BILOXI, MS (WLOX) - It opened to the public in November of 1977. Hard to believe, but the Mississippi Coast Coliseum in Biloxi is marking its 40 year anniversary. And, despite its age, the facility has plenty of promising years ahead.
It has been quite the memory-maker over the past four decades. Most everyone has a story about a favorite concert or special event at the Coliseum.
"When you think about how many kids have graduated here, how many young ladies have had their first dance recital here. How many people attended their first concert here or their first festival," said Executive Director Matt McDonnell.
Let's not forget hockey games, summer fair and expos, high school hoops and professional boxing.
"So many different activities, that without this building, the Mississippi Gulf Coast and all of its citizens would never have been able to experience those types of entertainment functions. Overall, for 40 years the building has held up very well and we've been able to maintain it at a level that the community has been proud of," said McDonnell, who has been with the Coliseum for 31 of its 40 years.
One key ingredient in this property's future has been talked about for years, but is getting close to reality.
"Getting a headquarters hotel built at the convention center is a top priority. Because we know it will make that convention center work even harder than it's already working," he said.
A long-running legend says that Elvis Presley was supposed to be the opening act at the Coliseum in November of 1977, but the death of the king in August of that year kept that from happening.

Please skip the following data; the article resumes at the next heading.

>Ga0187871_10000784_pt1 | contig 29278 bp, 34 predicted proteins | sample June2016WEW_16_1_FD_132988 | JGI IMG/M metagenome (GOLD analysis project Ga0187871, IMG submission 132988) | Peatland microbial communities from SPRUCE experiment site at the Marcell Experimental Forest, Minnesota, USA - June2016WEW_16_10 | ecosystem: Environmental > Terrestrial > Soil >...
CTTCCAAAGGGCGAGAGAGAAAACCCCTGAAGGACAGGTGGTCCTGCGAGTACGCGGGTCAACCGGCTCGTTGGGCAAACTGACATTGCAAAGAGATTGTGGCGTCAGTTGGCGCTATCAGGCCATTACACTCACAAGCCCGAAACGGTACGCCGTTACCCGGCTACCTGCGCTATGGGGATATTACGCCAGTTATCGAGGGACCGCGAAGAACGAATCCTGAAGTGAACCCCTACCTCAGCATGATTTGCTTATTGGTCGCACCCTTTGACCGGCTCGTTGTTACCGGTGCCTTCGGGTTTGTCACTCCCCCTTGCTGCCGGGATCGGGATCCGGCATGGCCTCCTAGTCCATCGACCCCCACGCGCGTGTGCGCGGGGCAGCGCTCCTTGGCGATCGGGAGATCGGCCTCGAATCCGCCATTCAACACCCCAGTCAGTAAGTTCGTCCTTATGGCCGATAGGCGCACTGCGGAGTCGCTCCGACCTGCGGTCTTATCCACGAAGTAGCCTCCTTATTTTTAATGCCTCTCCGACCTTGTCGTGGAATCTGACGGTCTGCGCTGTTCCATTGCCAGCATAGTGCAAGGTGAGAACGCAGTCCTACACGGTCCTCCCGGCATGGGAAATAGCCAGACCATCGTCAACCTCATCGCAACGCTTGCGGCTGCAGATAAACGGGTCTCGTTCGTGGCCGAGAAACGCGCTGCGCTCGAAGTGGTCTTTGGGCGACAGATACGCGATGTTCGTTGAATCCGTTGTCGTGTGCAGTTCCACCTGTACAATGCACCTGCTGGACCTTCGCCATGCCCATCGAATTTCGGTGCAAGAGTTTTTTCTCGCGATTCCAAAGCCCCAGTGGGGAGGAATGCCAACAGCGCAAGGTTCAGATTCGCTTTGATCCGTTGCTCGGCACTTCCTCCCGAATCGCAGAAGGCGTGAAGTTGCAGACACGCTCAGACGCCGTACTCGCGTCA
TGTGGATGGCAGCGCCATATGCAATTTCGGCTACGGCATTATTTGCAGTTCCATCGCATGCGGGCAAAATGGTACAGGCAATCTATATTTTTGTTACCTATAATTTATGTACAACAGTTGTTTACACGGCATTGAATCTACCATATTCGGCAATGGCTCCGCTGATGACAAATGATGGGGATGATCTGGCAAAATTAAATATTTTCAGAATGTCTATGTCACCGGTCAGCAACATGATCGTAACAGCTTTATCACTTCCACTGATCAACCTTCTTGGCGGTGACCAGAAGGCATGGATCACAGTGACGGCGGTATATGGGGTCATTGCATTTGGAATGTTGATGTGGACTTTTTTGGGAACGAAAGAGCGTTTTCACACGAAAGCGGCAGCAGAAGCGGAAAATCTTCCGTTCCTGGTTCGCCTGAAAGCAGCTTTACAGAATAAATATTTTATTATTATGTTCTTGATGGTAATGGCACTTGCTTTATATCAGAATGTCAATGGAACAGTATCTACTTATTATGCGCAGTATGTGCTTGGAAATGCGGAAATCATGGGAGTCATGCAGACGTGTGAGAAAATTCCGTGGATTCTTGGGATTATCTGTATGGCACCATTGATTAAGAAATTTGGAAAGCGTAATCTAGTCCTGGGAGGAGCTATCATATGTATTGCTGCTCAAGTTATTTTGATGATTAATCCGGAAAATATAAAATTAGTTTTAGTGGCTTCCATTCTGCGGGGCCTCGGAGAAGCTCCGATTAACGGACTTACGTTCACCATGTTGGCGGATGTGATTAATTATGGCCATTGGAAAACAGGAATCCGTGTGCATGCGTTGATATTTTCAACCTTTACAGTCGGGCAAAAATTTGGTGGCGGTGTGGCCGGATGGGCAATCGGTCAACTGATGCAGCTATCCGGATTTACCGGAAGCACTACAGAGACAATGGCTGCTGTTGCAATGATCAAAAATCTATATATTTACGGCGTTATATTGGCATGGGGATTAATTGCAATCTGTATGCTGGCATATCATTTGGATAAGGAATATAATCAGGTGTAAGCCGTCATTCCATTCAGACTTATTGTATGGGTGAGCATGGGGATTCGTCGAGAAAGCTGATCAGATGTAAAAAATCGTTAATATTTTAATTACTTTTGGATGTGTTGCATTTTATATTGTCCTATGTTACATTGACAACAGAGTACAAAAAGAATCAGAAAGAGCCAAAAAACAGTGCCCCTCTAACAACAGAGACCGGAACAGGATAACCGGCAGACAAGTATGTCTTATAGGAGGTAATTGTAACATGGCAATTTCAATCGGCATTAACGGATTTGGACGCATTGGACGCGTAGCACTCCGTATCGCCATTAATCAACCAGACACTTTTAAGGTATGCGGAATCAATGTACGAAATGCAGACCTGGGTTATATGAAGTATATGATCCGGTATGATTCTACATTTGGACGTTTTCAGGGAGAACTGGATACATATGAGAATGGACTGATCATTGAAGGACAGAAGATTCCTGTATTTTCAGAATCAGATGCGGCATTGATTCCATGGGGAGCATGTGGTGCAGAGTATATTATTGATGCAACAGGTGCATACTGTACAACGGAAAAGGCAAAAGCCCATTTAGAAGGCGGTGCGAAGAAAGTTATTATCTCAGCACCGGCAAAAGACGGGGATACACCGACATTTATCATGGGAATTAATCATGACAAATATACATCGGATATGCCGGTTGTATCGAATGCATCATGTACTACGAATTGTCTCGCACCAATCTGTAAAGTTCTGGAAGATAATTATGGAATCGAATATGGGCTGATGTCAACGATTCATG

Matt McDonnell has never seen any evidence that that's true. So, who was the opening act that year?
"Charley Pride opened this building in November of 1977. And since that time, we've had so many different entertainers, so many family shows," said McDonnell. "And here we are, 2017, and the building is still going strong and looking good."
McDonnell said the community owes a debt of gratitude to the visionaries who laid the groundwork to build the Coliseum.
"Guys like Jim Simpson, Yankie Barhanovich, Tommy Gollott. Just those guys alone, plus many others had a dream that this would be something that would not only help the local community, but bring economic impact in the form of tourism," said McDonnell.
He believes the Coliseum's success is the result of hard work and a winning formula.
"It's got a good reputation in the industry for making money. Promoters know that we're flexible and we work with them to where they have an opportunity to make money. And that's a good ingredient for success, it really is."